There is currently an explosion of creativity, growing out of China’s flourishing internet literature sites, which I have found myself happily getting lost in, as a researcher and a reader. Trying to stay within the lines of my professional interest, I found myself mainly looking into the multitude of nascent fantasy genres, but the segregation between this realm and my sources for science fiction, has not escaped me.
Posted in Blog and tagged china, Chinese, culture, fiction, Internet, internet literature, literature, net novel, science fiction, SFF, speculative fiction
Despite Covid restrictions, I returned this year to convention life, at least virtually, as a guest at EasterCon, and in an event driven to digital by a global pandemic, it couldn’t have been more appropriate to talk about how all this has affected science fiction and fantasy works. The hour-long panel featured myself, along with the editor and authors of New Con Press. There was a lot to talk about in the one-hour slot, and with so many of us having lived near hermit like existences for the last few months, personal take-aways from lockdown becoming a central topic for some of the more loquacious guests, and there were so many points that were left unexplored.
Posted in Blog and tagged china, Chinese, culture, fiction, literature, outbreak, pandemic, science fiction, SF in Translation, SFF, society, translated, virus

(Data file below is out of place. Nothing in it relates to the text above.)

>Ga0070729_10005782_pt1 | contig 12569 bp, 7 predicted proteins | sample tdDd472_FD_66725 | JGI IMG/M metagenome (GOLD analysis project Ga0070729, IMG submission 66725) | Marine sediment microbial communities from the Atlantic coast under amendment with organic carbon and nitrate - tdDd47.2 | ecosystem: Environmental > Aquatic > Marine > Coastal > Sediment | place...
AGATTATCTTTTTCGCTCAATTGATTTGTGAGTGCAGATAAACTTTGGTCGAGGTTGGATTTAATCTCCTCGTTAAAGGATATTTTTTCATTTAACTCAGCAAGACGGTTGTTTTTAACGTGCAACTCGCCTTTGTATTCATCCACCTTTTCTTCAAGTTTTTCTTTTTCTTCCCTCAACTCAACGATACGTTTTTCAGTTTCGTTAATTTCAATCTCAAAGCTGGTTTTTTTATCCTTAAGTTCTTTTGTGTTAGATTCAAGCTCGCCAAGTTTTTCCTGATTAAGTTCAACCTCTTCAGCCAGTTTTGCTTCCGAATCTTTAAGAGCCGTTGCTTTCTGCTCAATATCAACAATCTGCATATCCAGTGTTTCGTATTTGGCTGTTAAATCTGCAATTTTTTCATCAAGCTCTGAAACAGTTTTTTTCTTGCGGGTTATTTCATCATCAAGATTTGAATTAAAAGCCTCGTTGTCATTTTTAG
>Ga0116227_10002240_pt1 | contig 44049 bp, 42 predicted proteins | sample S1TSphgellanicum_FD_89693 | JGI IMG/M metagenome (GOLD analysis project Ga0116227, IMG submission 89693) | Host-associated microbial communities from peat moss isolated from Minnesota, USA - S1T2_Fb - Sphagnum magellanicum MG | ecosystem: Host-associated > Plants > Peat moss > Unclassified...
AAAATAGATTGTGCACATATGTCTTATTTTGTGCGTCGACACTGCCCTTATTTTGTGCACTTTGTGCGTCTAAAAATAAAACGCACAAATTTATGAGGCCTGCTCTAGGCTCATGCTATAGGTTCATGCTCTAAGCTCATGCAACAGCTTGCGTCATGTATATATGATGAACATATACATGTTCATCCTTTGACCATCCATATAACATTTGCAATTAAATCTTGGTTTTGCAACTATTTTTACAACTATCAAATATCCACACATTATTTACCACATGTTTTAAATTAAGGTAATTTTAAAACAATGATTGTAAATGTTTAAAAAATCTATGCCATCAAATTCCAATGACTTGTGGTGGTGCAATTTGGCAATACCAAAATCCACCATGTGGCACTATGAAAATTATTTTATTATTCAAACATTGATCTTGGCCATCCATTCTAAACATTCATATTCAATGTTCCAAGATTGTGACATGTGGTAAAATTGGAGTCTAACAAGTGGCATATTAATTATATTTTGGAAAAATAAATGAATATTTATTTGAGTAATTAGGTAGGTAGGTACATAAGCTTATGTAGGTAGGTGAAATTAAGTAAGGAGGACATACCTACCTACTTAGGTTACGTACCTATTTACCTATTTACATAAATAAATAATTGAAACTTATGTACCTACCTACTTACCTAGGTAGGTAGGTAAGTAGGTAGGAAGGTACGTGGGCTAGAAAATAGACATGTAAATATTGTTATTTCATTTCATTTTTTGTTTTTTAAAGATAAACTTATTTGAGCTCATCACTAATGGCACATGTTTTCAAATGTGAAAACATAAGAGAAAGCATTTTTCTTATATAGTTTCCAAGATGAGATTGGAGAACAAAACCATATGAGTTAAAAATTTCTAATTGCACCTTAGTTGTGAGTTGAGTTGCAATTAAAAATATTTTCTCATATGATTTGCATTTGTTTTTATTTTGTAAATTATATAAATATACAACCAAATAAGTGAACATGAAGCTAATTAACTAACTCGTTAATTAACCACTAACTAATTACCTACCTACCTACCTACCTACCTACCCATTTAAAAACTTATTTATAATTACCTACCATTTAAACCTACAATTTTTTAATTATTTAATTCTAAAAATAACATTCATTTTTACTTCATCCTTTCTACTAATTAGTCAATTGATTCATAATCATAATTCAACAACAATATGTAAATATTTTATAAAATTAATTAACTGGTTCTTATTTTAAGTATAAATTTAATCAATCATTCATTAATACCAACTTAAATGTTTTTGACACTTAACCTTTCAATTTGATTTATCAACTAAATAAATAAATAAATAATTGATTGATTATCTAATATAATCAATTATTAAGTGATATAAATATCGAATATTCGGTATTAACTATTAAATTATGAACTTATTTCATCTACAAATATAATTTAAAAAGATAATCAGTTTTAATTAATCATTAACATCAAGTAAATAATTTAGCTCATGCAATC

On the 15thof May 2020, one of the forefathers of Chinese science fiction, Ye Yonglie, passed away.
Born in 1940 in Wenzhou (Zhejiang), Ye was a literary prodigy who published his first work at the age of 11, and his first book at the age of 19. After graduating in chemistry from Peking University, he continued his love of writing, and went on to create a wide range of short stories, journals and longer fictional works.
Posted in Blog and tagged children's fiction, china, Chinese, culture, fiction, novel, orbituary, science fiction, SFF, Ye Yonglie
This week was World Book and Copyright Day. I wanted to write a little about Chinese internet novels. A phenomenon that came into being in the early 2000s, as the world entered the Age of Internet, the wangluo xiaoshuo had a particularly deep impact on Chinese literary creativity, due the relatively scarcity of commercial fiction published in China before this time. As its arts become more and more available to the world, it’s also become apparent that doesn’t necessarily mean more accessible For many genres have developed in China that don’t exist in the West, or are different from our understandings of them. Here’s a quick guide to the main genres of wangluo xiaoshuo.
Posted in Blog and tagged china, Chinese, culture, fiction, genres, guide, Internet, net novel
Golden Boy, Emerald Girl is the second collection of stories from acclaimed author Yiyun Li. Each separate story has previously been printed in different American and British newspapers. It makes perfect sense for the nine stories, all slices to urban oddities in modern China, to be collected in a single volume. With subject matters such as internet, social media, divorce, child adoption, child abduction and homosexuality, there is no mistaking their 21st century backdrop.
Posted in Blog and tagged book, china, Chinese, culture, fiction, literature, yiyunli